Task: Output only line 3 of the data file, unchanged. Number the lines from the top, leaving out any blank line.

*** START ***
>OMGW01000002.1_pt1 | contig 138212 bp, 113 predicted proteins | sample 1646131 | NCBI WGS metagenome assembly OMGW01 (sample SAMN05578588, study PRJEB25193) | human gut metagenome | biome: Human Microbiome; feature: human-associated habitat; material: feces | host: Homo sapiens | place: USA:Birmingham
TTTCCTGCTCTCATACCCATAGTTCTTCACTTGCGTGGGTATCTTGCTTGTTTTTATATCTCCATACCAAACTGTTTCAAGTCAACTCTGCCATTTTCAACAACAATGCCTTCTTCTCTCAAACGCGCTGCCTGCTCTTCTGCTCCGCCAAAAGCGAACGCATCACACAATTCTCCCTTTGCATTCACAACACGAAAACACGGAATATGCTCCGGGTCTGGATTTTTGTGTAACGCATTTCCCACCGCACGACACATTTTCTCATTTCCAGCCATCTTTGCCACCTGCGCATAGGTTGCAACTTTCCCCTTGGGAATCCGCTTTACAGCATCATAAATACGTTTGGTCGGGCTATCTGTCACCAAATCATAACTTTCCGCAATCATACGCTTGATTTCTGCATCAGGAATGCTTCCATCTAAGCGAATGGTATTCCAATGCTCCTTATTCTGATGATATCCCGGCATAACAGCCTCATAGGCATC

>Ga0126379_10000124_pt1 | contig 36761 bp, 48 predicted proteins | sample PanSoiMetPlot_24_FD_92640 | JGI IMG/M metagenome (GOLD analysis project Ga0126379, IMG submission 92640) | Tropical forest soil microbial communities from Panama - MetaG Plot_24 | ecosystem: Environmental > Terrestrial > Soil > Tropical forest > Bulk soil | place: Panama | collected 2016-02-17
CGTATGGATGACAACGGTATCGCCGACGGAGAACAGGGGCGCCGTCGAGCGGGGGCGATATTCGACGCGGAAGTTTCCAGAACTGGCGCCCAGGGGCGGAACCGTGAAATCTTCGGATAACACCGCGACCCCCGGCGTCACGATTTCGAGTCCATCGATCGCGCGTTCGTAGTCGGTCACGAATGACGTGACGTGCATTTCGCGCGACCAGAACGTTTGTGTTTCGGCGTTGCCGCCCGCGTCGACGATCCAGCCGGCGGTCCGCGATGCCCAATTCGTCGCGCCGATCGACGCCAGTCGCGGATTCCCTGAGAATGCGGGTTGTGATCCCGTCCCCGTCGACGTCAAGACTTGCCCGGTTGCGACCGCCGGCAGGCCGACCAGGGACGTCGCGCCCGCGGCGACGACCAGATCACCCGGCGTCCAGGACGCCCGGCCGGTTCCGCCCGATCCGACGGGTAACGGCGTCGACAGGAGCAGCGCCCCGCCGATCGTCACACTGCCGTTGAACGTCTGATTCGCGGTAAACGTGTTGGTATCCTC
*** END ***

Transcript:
>Ga0126379_10000124_pt1 | contig 36761 bp, 48 predicted proteins | sample PanSoiMetPlot_24_FD_92640 | JGI IMG/M metagenome (GOLD analysis project Ga0126379, IMG submission 92640) | Tropical forest soil microbial communities from Panama - MetaG Plot_24 | ecosystem: Environmental > Terrestrial > Soil > Tropical forest > Bulk soil | place: Panama | collected 2016-02-17